Listen, I used to dream about
voting before I became a citizen.
Then when I did... I realized all
the options suck. So yeah -- Kanye.
GOLDENROD DRAFT - 12/10/21 23.
And once I’m a citizen, I won’t
sell this shit. But right now this
is the only work I can get.
Stop acting goofy, man. My boy’s *
got room at Frenchy’s Chicken ‘til *
your case comes through. *
I make way more money with this and *
I can’t get fired. *
Nick swallows a bite, then:
What good is that money if you get *
locked up? *
Maria, you know how me and this guy *
became brothers? His dad died the *
same year my pops went to jail. *
Nick lifts his left arm sleeve up to reveal a tattoo that
We got tats with our dads’ names.
I didn’t know you had one like
I guess he forgot to tell you.
He prolly also forgot that he used
to drive with me to visit my pops.
(leaning in to Mo)
He definitely forgot what the
inside of that jail was like.
Chill man! I’m not goin’ to jail.
Yeah, they might send you back to
GOLDENROD DRAFT - 12/10/21 24.
Back? I’ve never been. I’m not a
citizen there, or here -- nowhere.
I don’t even have a passport. All I
got is my asylum claim and a bunch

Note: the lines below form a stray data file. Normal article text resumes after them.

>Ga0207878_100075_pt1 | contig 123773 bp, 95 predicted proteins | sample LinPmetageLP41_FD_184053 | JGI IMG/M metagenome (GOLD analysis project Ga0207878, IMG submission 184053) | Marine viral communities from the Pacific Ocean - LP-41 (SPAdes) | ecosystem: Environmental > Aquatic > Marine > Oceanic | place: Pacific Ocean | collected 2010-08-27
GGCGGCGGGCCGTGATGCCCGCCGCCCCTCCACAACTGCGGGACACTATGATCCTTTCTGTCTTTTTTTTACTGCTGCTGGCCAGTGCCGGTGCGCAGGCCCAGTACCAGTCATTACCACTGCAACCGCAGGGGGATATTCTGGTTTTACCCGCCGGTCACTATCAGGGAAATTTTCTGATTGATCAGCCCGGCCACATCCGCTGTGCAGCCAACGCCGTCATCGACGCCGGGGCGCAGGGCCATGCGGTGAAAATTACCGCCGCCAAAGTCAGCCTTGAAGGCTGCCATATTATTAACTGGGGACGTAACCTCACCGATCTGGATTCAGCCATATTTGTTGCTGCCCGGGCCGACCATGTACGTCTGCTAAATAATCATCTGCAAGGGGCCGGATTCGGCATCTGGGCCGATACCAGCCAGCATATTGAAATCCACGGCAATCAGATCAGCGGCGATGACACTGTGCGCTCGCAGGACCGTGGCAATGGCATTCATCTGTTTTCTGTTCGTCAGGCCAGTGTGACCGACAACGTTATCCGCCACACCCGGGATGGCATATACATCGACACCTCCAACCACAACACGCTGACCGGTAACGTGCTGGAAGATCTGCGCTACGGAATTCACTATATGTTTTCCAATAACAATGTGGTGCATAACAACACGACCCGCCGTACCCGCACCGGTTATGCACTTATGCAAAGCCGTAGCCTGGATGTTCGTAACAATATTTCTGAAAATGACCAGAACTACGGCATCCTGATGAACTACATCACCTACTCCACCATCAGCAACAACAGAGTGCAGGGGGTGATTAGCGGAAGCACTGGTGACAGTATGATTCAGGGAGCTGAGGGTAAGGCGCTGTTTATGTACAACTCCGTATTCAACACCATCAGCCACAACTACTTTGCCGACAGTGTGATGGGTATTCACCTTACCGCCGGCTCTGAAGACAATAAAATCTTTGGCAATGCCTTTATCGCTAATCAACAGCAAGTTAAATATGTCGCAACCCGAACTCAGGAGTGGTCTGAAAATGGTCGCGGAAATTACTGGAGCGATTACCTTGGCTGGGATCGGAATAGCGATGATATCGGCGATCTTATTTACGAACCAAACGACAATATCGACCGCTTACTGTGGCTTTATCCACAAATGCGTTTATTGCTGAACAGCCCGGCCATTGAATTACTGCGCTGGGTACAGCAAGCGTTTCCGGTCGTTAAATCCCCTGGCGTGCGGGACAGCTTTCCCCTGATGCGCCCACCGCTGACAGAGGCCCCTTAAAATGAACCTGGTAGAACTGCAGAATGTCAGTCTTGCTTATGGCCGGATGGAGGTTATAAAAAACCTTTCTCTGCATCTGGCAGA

of Gucci bags.
A bunch? You got any leather-minis?
I need to take care of my family
today. They’re relying on me. I’m
gonna do what I have to ‘till I can
start my own business, buy some
land... do things the right way.
All I’m saying is you’re doing the
one thing that could kill your
And I’m not tryna get a Mo tattoo.
He’s right Mo... and you’d do
terrible in jail.
What are you talking about? I’d be
amazing. I’d form alliances
Aw, baby... no. You’re too
You’re a big dude but... you’re
actually a small dude, you feel?
Maria lifts Mo’s sleeve, looking at his MUSTAFA tattoo. ON *
Mo’s face, insulted and concerned...
GOLDENROD DRAFT - 12/10/21 25.
1.15 INT. SUPERMARKET - EVENING 1.15
CLOSE ON hands grabbing a large bag of MEOW MUNCH CAT FOOD
off a shelf. The brand’s logo is a cartoon cat smiling wide.
REVEAL Mo, carrying the bag on his shoulder. He passes a
white SUPERMARKET EMPLOYEE at a SAMPLE TABLE.
Hi, sir. Care to try some chocolate
Mo stops dead in his tracks. Eyes the “hummus” and pita bread
What did you just say to me?
Mo pulls out his small bottle of olive oil and pours some out
to dip the pita in. Explaining matter-of-factly as he eats:
See, this is the problem. First the
West goes to war with Arabs, then
it steals from them.
Sir, what are you doing? --
It’s not enough to bomb us, you
gotta debase our culture too?
Sir, the pita is for the hummus --
This isn’t hummus, okay? Hummus
doesn’t come in candy flavors.
GOLDENROD DRAFT - 12/10/21 26.
This is dip in brown face, that’s
what this is.
(looks down at his collar)
Is that an oil stain?
Mo’s inspecting the stain when suddenly -- POP POP POP --
BLOOD SPLATTERS on his shirt. WTF?? The employee SCREAMS in
Mo looks at the bag of Meow Munch. The cartoon cat’s covered